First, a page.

Strong demand continues for beef around the world, along with other proteins. That’s kept prices decent globally despite growing supplies.
“The global demand for beef is very very strong,” says John Baker, the director of Business Development with the Ontario Corn Fed Beef program. He also works with the combined beef marketing committee of the Ontario Cattle Feeders Association and Beef Farmers of Ontario. “We’ve never seen demand globally for beef as we have today. It’s the strongest protein market we’ve ever seen.”
Why it matters: Beef demand continues strong around the world despite groups actively working against beef consumption.
Ontario produces 20 per cent of the country’s beef, but only has 18 per cent of its processing capacity, meaning that there’s not the local processing demand to push growth in Eastern Canada.
American beef production is “record large” said Perillat at the recent Beef Farmers of Ontario (BFO) annual meeting. It looks, however, like the growth in the American cow herd is slowing, with a one per cent decline in 2019.
Western Canada has had a basis advantage over anywhere else in North America for the past few years, caused by significant processing capacity there. That’s led to the re-opening of feed lots and the construction of new ones there.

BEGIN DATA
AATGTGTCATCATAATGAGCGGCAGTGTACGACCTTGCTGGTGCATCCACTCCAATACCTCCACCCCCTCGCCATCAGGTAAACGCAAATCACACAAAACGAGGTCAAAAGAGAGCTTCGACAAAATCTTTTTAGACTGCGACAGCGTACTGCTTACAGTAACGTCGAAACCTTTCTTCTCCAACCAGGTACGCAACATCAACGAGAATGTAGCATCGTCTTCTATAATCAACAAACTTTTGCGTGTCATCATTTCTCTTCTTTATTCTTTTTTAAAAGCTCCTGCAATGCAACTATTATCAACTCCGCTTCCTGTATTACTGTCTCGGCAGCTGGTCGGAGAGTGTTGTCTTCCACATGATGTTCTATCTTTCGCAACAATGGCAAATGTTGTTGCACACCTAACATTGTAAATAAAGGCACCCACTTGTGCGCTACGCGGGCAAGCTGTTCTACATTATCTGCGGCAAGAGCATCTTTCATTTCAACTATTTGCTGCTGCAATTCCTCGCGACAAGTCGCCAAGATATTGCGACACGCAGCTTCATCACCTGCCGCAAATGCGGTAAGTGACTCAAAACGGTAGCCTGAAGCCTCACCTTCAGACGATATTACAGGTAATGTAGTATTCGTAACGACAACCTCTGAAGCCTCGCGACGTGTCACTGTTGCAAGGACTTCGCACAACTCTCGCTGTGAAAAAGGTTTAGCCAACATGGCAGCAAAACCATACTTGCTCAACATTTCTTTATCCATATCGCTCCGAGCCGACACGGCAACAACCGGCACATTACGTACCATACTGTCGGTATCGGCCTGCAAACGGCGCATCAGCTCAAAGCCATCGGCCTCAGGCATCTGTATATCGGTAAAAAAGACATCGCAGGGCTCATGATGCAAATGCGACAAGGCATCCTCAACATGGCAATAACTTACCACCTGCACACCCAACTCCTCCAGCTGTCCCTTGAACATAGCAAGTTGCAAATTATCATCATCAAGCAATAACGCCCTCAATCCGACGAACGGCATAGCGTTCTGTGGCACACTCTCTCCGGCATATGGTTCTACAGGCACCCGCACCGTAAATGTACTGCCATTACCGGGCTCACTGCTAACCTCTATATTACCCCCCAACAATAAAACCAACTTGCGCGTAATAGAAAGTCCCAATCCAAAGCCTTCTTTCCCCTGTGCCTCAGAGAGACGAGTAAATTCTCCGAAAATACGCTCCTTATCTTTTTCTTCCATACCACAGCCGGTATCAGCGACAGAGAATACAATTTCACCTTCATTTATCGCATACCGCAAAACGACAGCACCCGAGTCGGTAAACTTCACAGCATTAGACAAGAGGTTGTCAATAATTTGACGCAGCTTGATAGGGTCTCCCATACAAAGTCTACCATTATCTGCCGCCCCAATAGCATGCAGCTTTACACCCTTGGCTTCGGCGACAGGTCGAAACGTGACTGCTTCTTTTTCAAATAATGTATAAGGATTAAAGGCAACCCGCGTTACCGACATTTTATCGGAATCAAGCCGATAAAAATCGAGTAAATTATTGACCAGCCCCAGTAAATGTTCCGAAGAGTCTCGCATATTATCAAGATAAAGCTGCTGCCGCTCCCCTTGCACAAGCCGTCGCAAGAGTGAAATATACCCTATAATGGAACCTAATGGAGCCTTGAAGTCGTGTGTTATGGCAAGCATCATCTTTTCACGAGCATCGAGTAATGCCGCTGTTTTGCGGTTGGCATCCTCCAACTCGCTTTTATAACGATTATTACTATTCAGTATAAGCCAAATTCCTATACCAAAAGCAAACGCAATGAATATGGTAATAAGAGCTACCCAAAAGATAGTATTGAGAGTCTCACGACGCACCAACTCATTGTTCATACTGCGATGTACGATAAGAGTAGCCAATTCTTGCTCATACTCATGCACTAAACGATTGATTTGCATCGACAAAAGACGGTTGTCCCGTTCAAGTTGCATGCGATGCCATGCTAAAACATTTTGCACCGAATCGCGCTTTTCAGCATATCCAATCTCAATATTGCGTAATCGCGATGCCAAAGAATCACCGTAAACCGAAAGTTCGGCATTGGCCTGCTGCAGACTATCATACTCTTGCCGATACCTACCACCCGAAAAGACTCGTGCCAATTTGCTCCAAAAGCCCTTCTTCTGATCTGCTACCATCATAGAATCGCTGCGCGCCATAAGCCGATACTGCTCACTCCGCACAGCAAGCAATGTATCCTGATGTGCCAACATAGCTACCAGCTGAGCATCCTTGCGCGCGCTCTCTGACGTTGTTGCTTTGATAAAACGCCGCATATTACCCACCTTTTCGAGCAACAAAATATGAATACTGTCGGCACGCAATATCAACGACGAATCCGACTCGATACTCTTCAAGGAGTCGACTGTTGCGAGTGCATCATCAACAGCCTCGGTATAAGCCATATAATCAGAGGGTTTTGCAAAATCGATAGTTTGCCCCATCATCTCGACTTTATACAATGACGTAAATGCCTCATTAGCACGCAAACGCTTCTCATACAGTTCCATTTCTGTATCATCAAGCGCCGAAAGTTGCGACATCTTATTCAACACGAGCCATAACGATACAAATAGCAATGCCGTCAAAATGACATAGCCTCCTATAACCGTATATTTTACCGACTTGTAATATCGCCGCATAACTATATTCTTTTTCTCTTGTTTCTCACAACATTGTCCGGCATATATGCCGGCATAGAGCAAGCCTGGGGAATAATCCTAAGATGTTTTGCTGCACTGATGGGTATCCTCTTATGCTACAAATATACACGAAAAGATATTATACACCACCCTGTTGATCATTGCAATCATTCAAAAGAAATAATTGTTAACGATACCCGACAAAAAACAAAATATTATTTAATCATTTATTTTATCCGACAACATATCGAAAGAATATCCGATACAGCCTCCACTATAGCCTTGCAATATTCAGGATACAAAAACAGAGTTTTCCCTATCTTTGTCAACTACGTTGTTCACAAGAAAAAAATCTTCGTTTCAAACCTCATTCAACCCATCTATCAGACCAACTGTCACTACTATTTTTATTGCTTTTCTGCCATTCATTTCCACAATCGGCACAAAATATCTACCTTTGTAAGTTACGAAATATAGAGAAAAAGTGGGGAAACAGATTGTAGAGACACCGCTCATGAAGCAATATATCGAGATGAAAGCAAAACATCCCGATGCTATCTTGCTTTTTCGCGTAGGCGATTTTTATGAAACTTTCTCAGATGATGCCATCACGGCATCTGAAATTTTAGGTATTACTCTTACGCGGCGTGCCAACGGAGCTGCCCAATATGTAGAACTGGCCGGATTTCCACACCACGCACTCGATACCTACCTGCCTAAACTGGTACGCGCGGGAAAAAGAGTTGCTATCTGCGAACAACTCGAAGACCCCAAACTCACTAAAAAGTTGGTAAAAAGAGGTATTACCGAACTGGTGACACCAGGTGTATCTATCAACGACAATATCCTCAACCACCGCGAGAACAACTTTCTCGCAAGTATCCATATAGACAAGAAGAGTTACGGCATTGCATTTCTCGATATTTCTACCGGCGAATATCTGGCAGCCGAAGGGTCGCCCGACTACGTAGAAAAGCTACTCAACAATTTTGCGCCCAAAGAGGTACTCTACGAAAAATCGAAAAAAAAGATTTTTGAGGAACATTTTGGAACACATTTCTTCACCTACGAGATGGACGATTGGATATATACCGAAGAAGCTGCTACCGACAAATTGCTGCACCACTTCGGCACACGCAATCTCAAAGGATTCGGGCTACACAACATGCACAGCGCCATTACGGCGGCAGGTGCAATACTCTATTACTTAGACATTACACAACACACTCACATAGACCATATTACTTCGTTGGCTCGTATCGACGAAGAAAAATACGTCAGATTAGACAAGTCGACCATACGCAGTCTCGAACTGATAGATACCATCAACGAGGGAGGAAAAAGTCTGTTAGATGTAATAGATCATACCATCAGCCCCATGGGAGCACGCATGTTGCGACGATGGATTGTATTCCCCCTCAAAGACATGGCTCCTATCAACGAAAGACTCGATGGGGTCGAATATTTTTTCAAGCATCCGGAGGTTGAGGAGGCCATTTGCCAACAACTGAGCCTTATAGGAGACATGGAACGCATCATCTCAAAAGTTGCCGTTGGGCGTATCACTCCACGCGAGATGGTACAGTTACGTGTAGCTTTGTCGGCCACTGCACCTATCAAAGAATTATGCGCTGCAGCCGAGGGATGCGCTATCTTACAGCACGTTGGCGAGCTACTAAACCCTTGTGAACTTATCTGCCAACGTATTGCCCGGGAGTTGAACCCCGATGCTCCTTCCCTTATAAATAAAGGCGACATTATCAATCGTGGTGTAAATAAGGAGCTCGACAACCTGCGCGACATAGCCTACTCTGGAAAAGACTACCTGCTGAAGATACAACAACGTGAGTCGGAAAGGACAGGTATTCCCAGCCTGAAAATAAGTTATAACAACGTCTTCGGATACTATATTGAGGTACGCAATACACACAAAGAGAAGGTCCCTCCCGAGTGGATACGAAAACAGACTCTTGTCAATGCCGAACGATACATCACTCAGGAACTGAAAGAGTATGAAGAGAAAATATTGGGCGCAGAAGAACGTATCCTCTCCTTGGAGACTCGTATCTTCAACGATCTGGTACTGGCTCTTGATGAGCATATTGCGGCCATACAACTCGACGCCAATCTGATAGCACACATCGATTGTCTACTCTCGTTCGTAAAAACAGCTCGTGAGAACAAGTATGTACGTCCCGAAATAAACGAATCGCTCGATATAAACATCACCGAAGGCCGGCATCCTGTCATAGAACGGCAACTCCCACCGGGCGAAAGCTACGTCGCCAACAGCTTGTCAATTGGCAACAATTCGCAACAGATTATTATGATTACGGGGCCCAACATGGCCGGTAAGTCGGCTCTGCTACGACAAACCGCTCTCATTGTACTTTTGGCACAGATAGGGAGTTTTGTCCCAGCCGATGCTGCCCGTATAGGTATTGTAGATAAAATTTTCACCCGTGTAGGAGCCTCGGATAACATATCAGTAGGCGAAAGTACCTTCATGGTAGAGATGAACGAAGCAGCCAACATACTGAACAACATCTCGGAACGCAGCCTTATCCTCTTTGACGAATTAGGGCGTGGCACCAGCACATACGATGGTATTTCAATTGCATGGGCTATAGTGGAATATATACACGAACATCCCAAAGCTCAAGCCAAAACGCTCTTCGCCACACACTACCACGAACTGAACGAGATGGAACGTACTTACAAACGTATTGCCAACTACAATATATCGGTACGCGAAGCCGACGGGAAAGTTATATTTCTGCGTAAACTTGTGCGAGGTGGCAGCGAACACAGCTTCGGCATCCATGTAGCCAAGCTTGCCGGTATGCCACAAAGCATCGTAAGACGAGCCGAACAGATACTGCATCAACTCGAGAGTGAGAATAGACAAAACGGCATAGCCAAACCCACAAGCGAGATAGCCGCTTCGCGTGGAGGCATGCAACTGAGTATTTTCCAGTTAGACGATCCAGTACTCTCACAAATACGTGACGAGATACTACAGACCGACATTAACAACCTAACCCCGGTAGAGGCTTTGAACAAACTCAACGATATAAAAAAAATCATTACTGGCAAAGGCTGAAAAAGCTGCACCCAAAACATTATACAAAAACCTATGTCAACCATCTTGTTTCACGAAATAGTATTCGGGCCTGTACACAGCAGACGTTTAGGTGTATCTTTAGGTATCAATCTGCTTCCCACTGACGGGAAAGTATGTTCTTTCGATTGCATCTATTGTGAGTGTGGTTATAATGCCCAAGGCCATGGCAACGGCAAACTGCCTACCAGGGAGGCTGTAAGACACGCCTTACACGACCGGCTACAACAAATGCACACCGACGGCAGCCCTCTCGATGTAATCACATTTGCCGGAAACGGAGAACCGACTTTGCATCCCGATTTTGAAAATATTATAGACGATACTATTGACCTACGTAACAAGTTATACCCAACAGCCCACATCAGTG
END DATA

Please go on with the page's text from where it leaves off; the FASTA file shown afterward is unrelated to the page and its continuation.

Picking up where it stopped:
Ontario cattle feeders have a feed cost advantage over the west, but the price paid isn’t as strong.
The growth in beef has been fueled by exports, in Canada and the United States. Last year Canadian beef exports grew 10 per cent by weight and 17 per cent by value, says Perillat. That means $1 billion more in export value over the past several years.
Reasons for continued global strength in protein prices
Perillat says there are reasons for continued optimism for global protein demand and prices.
The dramatic drop in the swine herd in China due to African swine fever will mean a need for protein for China. ASF created the first decline in global meat production in 50 years.
The coronavirus COVID-19 in China has caused instability with some farms, such as those producing poultry, having difficulty with staffing and product movement.
Australia, the largest exporter of beef to North America has lost half its cow herd since 2012, due to several issues, including drought. Australian beef exports are expected to drop 15 to 20 per cent in 2020.
The U.S. continues to export more beef and North American protein markets need that to continue. American pork production has risen by about 25 per cent since 2014 when it was knocked back due to a Porcine Epidemic Diarrhea outbreak that reduced production. It’s expected to grow another five per cent this year.
“There is some risk to this market when they are producing that much,” says Perillat.